Standard

How do students understand energy in biology, chemistry, and physics? : Development and validation of an assessment instrument. / Opitz, Sebastian; Neumann, Knut; Bernholt, Sascha; Harms, Ute.

In: Eurasia Journal of Mathematics, Science and Technology Education, Vol. 13, No. 7, 06.2017, p. 3019-3042.

Publication: Research - peer-reviewJournal articles

Harvard

Opitz, S, Neumann, K, Bernholt, S & Harms, U 2017, 'How do students understand energy in biology, chemistry, and physics?: Development and validation of an assessment instrument' Eurasia Journal of Mathematics, Science and Technology Education, vol 13, no. 7, pp. 3019-3042. DOI: 10.12973/eurasia.2017.00703a

APA

Opitz, S., Neumann, K., Bernholt, S., & Harms, U. (2017). How do students understand energy in biology, chemistry, and physics? Development and validation of an assessment instrument. Eurasia Journal of Mathematics, Science and Technology Education, 13(7), 3019-3042. DOI: 10.12973/eurasia.2017.00703a

Vancouver

Opitz S, Neumann K, Bernholt S, Harms U. How do students understand energy in biology, chemistry, and physics?: Development and validation of an assessment instrument. Eurasia Journal of Mathematics, Science and Technology Education. 2017 Jun;13(7):3019-3042. Available from, DOI: 10.12973/eurasia.2017.00703a

BibTeX

@article{fef6cedfcd5e4249a874b0e879698aa6,
title = "How do students understand energy in biology, chemistry, and physics?: Development and validation of an assessment instrument",
abstract = "Science standards of different countries introduced disciplinary core ideas and crosscutting concepts—such as energy—to help students develop a more interconnected science understanding. As previous research has mostly addressed energy learning in specific disciplinary contexts, this study targets students’ cross-disciplinary understanding of energy. Since no respective test instrument was available, we present the development and validation of an instrument that can be used to compare students’ progressing energy understanding across contexts from biology, chemistry, and physics. In a cross-sectional study, we administered the new instrument to N = 752 students at the end of grades 6, 8, and 10. In addition to a detailed discussion of the instrument’s reliability and validity, the study findings compare progressing energy understanding in the three disciplinary contexts. With regard to energy as a crosscutting concept, the results are then used to discuss how students’ energy understanding may be connected across disciplinary boundaries.",
keywords = "Implementation research, energy, crosscutting concept, disciplinary core idea, biology, chemistry, physics",
author = "Sebastian Opitz and Knut Neumann and Sascha Bernholt and Ute Harms",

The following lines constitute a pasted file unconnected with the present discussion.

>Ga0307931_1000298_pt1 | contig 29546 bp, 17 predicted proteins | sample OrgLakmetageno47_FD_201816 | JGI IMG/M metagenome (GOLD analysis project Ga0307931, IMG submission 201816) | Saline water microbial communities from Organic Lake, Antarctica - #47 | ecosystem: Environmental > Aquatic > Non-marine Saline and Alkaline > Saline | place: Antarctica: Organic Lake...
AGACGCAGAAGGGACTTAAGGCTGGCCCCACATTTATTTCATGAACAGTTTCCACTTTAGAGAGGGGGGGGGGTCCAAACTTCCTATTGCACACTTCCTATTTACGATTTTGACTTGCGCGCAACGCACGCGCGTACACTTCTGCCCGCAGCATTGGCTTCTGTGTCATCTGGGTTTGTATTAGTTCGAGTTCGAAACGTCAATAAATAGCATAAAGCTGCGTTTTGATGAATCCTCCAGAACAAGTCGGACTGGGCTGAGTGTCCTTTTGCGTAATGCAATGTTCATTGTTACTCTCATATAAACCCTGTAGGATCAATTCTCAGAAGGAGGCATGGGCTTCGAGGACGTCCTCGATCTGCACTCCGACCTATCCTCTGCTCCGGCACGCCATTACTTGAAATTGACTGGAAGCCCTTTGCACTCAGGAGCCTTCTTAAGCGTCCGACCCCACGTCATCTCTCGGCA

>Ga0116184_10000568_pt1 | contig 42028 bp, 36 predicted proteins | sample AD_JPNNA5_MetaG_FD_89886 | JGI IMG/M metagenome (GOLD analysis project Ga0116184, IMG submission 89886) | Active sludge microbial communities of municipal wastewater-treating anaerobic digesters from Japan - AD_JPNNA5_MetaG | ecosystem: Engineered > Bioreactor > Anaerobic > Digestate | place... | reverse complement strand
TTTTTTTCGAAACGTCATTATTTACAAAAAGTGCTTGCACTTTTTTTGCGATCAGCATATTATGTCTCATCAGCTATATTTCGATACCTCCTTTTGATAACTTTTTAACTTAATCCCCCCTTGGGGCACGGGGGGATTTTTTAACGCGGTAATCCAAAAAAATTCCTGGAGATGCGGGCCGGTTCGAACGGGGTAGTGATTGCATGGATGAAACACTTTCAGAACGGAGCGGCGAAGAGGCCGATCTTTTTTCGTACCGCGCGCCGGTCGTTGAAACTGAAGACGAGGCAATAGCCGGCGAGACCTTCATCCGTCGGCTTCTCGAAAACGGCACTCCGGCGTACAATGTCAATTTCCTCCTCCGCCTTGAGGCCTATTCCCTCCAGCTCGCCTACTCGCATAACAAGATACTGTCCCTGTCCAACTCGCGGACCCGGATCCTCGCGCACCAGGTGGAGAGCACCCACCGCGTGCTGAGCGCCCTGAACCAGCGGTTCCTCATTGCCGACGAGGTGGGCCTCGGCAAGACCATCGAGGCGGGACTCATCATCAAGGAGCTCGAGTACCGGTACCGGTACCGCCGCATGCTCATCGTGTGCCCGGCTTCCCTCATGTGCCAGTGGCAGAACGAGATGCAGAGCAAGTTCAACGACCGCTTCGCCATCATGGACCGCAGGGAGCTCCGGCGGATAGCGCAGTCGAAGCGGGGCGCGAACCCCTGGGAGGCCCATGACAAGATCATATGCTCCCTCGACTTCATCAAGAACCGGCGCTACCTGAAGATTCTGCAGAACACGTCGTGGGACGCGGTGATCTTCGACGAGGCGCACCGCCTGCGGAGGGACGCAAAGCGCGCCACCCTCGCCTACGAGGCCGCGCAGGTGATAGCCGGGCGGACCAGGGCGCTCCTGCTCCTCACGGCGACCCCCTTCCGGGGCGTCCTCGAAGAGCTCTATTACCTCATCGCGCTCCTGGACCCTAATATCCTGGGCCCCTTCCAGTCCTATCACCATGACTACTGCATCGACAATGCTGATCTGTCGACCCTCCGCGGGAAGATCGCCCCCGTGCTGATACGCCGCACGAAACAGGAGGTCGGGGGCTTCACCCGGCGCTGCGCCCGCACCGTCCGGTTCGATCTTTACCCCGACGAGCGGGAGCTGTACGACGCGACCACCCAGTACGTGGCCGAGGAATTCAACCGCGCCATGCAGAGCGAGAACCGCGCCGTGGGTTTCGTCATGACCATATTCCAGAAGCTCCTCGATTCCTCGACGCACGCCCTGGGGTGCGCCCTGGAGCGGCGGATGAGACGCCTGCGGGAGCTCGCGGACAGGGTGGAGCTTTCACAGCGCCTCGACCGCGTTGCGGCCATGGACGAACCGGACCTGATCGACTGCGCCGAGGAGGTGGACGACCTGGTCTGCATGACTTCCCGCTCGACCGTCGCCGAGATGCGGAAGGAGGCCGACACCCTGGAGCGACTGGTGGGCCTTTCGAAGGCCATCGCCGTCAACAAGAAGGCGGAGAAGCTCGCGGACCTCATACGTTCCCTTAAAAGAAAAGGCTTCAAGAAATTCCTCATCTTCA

year = "2017",
month = "6",
doi = "10.12973/eurasia.2017.00703a",
volume = "13",
pages = "3019--3042",
journal = "Eurasia Journal of Mathematics, Science and Technology Education",
issn = "1305-8223",
publisher = "Moment Publications",
number = "7",

}

RIS

TY - JOUR

T1 - How do students understand energy in biology, chemistry, and physics?

T2 - Eurasia Journal of Mathematics, Science and Technology Education

AU - Opitz,Sebastian

AU - Neumann,Knut

AU - Bernholt,Sascha

AU - Harms,Ute

PY - 2017/6

Y1 - 2017/6

N2 - Science standards of different countries introduced disciplinary core ideas and crosscutting concepts—such as energy—to help students develop a more interconnected science understanding. As previous research has mostly addressed energy learning in specific disciplinary contexts, this study targets students’ cross-disciplinary understanding of energy. Since no respective test instrument was available, we present the development and validation of an instrument that can be used to compare students’ progressing energy understanding across contexts from biology, chemistry, and physics. In a cross-sectional study, we administered the new instrument to N = 752 students at the end of grades 6, 8, and 10. In addition to a detailed discussion of the instrument’s reliability and validity, the study findings compare progressing energy understanding in the three disciplinary contexts. With regard to energy as a crosscutting concept, the results are then used to discuss how students’ energy understanding may be connected across disciplinary boundaries.

AB - Science standards of different countries introduced disciplinary core ideas and crosscutting concepts—such as energy—to help students develop a more interconnected science understanding. As previous research has mostly addressed energy learning in specific disciplinary contexts, this study targets students’ cross-disciplinary understanding of energy. Since no respective test instrument was available, we present the development and validation of an instrument that can be used to compare students’ progressing energy understanding across contexts from biology, chemistry, and physics. In a cross-sectional study, we administered the new instrument to N = 752 students at the end of grades 6, 8, and 10. In addition to a detailed discussion of the instrument’s reliability and validity, the study findings compare progressing energy understanding in the three disciplinary contexts. With regard to energy as a crosscutting concept, the results are then used to discuss how students’ energy understanding may be connected across disciplinary boundaries.

KW - Implementation research

KW - energy

KW - crosscutting concept

KW - disciplinary core idea

KW - biology

KW - chemistry

KW - physics

U2 - 10.12973/eurasia.2017.00703a

DO - 10.12973/eurasia.2017.00703a

M3 - Journal articles

VL - 13

SP - 3019

EP - 3042

JO - Eurasia Journal of Mathematics, Science and Technology Education

JF - Eurasia Journal of Mathematics, Science and Technology Education

SN - 1305-8223

IS - 7

ER -

ID: 551739